Second Amendment rights are a hot button issue in the United States. During this election season, they are certain to play a role in the presidential debates and campaigns. The most recent United States Supreme Court case on the firearms issue was District of Columbia v. Heller, decided on June 26, 2008.
In Heller, the Supreme Court of the United States held unconstitutional a District of Columbia law banning handgun possession by making it a crime to carry an unregistered firearm and prohibiting the registration of handguns. The law at issue provides separately that no person may carry an unlicensed handgun, but authorizes the police chief to issue 1–year licenses; and requires residents to keep lawfully owned firearms unloaded and disassembled or bound by a trigger lock or similar device. Respondent Heller, a D.C. special policeman, applied to register a handgun he wished to keep at home, but the District refused. He filed this suit seeking, on Second Amendment grounds, to enjoin the city from enforcing the bar on handgun registration, the licensing requirement insofar as it prohibits carrying an unlicensed firearm in the home, and the trigger-lock requirement insofar as it prohibits the use of functional firearms in the home. A divided Unites States Supreme Court ruled as follows in a five to four decision.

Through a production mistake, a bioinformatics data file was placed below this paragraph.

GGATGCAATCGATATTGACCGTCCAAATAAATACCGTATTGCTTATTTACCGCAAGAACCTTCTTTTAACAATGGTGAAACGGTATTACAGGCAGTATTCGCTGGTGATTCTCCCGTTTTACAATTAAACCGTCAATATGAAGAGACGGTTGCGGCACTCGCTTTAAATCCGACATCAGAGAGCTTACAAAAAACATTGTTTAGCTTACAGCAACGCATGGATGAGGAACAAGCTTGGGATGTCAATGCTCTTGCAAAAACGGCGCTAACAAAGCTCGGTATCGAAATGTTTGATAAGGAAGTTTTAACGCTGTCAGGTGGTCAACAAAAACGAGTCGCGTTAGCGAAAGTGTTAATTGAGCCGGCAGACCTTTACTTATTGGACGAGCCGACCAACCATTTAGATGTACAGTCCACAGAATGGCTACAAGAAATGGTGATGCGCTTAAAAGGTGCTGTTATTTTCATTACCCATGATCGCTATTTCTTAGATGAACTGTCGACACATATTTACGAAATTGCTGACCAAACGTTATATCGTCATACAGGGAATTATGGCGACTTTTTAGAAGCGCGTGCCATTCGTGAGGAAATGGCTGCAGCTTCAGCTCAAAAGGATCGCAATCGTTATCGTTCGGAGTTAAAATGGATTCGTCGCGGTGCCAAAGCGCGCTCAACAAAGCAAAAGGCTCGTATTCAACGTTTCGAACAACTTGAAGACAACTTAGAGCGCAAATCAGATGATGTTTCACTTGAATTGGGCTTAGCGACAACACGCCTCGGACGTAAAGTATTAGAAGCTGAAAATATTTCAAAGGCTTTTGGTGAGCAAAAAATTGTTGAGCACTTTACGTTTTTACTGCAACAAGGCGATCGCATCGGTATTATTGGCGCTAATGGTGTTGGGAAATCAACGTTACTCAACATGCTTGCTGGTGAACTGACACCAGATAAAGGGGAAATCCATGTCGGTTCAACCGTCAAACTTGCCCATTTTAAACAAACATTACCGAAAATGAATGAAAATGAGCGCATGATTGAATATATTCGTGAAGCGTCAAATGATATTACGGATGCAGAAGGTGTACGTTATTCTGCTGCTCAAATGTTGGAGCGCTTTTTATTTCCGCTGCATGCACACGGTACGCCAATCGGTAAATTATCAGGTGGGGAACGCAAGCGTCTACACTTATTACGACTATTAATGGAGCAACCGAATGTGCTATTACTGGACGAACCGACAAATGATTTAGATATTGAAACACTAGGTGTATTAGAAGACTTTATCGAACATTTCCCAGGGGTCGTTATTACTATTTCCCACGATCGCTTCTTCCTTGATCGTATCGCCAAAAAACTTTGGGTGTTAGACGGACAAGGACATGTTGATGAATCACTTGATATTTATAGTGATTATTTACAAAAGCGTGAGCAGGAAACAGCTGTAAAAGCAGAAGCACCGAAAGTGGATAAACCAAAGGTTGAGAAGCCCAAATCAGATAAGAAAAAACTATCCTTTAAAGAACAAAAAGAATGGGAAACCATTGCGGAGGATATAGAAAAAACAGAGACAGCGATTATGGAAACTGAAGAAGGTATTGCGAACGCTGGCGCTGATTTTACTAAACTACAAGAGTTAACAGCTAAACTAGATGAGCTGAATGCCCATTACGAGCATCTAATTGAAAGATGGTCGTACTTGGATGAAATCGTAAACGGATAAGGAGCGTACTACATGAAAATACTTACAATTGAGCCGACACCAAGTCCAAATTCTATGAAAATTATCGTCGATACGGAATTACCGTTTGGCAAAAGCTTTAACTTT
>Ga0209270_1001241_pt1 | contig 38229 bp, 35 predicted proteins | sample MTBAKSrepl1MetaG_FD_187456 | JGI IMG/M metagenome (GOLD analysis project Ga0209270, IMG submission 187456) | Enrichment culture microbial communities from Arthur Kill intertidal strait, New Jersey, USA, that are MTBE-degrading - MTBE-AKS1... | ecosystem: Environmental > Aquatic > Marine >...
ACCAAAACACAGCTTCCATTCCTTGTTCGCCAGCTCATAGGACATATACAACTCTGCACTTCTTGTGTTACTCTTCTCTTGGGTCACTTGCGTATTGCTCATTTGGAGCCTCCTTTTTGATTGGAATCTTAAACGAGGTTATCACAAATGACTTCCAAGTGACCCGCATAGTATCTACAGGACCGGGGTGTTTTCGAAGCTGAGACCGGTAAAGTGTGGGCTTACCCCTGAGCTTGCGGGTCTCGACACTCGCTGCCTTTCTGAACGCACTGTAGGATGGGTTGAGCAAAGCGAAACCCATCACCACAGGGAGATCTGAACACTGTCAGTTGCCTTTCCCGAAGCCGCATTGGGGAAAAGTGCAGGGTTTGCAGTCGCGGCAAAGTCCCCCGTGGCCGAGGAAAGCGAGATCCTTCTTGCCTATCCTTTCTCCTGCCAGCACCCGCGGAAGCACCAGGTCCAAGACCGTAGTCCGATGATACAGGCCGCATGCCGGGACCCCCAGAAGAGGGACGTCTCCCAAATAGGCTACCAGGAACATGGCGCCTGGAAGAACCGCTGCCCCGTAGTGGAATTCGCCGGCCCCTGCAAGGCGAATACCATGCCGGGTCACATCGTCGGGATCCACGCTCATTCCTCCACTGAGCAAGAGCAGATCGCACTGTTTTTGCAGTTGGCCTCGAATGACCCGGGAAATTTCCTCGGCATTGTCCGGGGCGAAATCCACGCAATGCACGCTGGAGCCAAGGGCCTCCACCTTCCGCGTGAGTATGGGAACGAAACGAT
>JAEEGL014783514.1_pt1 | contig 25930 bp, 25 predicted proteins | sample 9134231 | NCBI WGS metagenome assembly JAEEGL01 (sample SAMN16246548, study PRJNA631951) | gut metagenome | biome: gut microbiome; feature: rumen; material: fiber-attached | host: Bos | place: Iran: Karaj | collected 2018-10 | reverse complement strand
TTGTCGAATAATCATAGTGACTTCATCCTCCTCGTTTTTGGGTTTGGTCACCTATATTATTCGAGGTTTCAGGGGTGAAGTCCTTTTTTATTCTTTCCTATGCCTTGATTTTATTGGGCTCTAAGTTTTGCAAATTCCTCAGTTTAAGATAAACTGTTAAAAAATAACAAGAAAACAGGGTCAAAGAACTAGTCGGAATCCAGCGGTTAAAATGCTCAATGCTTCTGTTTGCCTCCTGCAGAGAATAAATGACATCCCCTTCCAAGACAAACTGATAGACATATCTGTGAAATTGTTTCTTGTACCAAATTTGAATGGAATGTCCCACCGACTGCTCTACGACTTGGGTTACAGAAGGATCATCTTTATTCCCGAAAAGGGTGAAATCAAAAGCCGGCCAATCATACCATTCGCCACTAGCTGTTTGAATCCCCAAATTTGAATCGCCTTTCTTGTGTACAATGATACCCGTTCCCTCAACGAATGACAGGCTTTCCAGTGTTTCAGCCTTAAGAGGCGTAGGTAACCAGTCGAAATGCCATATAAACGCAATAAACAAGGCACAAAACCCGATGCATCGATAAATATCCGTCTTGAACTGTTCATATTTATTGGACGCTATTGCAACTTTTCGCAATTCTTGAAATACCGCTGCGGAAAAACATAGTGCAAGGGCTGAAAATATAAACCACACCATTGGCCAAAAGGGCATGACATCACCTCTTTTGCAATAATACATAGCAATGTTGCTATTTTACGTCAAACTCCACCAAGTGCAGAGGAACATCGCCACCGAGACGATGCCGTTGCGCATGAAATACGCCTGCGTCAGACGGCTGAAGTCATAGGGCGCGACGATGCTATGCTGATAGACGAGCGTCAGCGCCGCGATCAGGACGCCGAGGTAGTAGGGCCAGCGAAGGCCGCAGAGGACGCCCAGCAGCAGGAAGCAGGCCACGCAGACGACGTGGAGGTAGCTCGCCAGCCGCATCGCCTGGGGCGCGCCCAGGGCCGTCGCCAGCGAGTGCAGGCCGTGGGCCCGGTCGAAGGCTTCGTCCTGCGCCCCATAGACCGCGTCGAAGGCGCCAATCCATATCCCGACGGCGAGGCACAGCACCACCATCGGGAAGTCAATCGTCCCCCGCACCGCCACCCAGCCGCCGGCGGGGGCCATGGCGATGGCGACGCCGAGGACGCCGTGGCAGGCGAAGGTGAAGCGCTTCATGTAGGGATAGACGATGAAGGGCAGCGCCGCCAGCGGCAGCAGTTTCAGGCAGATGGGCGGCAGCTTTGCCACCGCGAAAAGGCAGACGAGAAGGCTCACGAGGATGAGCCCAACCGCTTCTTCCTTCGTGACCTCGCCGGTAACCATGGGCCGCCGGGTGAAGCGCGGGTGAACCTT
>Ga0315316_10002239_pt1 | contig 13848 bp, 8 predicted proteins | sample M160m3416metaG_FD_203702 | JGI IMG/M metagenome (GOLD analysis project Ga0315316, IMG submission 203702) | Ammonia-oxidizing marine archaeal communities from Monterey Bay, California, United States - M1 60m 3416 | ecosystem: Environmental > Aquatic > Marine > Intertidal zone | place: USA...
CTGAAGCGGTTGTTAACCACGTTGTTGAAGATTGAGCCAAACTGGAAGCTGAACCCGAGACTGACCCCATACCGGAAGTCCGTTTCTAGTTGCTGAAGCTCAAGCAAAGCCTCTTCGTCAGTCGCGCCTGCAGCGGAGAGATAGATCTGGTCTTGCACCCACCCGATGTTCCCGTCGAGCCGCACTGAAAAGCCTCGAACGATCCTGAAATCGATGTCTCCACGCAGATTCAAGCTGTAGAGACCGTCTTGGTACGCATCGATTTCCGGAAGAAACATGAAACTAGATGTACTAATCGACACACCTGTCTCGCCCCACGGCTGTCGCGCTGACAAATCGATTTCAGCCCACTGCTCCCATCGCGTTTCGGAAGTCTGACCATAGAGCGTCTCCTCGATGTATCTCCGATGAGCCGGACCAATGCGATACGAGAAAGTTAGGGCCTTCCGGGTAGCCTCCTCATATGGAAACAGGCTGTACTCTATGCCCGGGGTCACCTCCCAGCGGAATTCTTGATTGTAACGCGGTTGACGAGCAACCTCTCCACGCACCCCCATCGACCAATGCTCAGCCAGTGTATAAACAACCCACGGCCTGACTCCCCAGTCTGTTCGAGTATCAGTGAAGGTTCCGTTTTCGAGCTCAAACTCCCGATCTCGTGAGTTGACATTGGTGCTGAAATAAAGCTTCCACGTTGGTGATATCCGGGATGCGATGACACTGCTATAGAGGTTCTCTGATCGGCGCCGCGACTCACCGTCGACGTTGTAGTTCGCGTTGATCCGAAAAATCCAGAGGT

The Second Amendment protects an individual right to possess a firearm unconnected with service in a militia, and to use that arm for traditionally lawful purposes, such as self-defense within the home. The Amendment’s prefatory clause announces a purpose, but does not limit or expand the scope of the second part, the operative clause. The operative clause’s text and history demonstrate that it connotes an individual right to keep and bear arms.